Tuesday, January 06, 2009

How I see it

Blechta back again.

On the long car trip back and forth to the New York area over the holidays, I had a significant amount of time to think. As my work situation is now changing considerably, most of it was of the “what now?” variety. Since I announced that I was seriously contemplating releasing some of my earlier novels in e-book form, I wanted to think through the ramifications of what I might be getting into.

As is my custom, I first looked at the problem from outside the framework of “how is this going this going to effect me?” “How is this going to effect us writers?” is the more important question that first needs answering. Some of what I’m now going to say is similar to things I’ve said earlier on TypeM but I’ve refined the focus as I’ve studied more about what’s happening in the publishing world currently.

First off, obviously our lives as writers are going to change and I now believe it’s going to change for the better. But with all major paradigm shifts, life is going to be far too “interesting” for many writers’ tastes. We must ride the crest or be sucked under. To resist will be futile.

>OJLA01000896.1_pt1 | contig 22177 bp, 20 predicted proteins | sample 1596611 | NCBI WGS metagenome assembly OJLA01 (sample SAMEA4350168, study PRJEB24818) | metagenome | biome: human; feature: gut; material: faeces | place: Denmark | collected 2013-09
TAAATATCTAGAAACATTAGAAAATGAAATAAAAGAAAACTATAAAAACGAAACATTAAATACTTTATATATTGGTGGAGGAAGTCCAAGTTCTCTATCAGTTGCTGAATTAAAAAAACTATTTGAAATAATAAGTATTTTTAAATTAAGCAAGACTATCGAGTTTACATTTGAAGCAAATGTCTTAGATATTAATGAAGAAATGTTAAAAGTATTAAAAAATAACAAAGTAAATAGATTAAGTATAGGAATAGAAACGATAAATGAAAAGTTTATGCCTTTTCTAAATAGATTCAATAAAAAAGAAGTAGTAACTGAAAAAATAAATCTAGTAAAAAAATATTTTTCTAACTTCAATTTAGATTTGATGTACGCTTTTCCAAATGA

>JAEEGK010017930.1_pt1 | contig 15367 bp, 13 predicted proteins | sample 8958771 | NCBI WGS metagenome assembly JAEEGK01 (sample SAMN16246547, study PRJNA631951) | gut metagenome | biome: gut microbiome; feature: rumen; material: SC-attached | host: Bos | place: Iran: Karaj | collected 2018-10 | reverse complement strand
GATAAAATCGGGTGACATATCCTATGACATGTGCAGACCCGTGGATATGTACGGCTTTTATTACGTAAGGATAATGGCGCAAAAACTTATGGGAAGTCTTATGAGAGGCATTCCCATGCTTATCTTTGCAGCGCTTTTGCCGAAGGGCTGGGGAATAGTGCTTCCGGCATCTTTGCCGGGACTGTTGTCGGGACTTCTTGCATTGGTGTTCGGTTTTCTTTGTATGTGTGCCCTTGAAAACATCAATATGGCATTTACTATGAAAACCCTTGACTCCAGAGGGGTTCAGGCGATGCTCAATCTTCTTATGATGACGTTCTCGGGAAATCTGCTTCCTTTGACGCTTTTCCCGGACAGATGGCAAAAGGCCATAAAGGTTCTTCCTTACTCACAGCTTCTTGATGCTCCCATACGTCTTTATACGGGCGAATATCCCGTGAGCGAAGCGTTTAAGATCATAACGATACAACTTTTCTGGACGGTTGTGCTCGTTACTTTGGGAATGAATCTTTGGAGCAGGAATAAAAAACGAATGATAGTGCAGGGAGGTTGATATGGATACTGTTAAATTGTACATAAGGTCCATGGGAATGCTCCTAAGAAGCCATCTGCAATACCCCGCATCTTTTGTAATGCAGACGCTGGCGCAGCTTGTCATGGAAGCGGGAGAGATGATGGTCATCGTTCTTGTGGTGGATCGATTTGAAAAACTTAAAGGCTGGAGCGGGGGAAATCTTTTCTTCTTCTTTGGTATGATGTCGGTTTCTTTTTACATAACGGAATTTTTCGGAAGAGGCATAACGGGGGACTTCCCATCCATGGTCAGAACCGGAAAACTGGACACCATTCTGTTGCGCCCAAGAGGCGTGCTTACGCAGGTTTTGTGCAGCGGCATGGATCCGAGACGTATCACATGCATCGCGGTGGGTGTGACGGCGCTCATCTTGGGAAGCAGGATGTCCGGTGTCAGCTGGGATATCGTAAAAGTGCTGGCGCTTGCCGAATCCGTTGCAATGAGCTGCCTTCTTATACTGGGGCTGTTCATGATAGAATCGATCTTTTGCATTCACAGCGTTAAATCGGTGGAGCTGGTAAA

Get used to it: e-books are here and they’re going to take over. The parallels to the music business are consistently the same, so I think I can prognosticate with confidence. Here’s a breakdown in point form.

→ ipod = e-book reader: one is huge, the other is going to become huge
→ LPs = books: Books will become a niche market over time, maybe not as small as LPs, but definitely smaller than they are now
→ Download a song, download a book, what’s the difference? If you want portability in your reading, buy a Kindle.
→ Your backlist need never go out of print – ever.
→ It’s now stupidly simple to publish a book, but you’d be simply stupid to not consider your options first.

The final point is the crux of the issue, and next week, I’ll delve into this further.

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Case in point: A good friend and experienced editor is looking over my latest opus and she has one of the Sony readers. She asked if I’d send her the ms in that format. Since I write using InDesign software, I only had to do a very small amount of work, push a button and in less than 30 seconds I had a fully-formatted e-book. Can you imagine how much money publishers are going to save by using this technology? Do you think that given the current economic climate, they’re going to be able to resist?

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